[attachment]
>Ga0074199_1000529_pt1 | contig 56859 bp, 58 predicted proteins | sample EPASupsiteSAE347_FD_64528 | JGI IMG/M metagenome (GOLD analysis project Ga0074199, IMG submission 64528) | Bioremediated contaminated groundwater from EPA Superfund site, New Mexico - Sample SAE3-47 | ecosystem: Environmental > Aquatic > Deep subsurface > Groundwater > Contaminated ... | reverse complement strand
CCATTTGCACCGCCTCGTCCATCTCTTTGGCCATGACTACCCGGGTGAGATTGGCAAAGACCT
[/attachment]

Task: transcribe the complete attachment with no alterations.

>Ga0074199_1000529_pt1 | contig 56859 bp, 58 predicted proteins | sample EPASupsiteSAE347_FD_64528 | JGI IMG/M metagenome (GOLD analysis project Ga0074199, IMG submission 64528) | Bioremediated contaminated groundwater from EPA Superfund site, New Mexico - Sample SAE3-47 | ecosystem: Environmental > Aquatic > Deep subsurface > Groundwater > Contaminated ... | reverse complement strand
CCATTTGCACCGCCTCGTCCATCTCTTTGGCCATGACTACCCGGGTGAGATTGGCAAAGACCT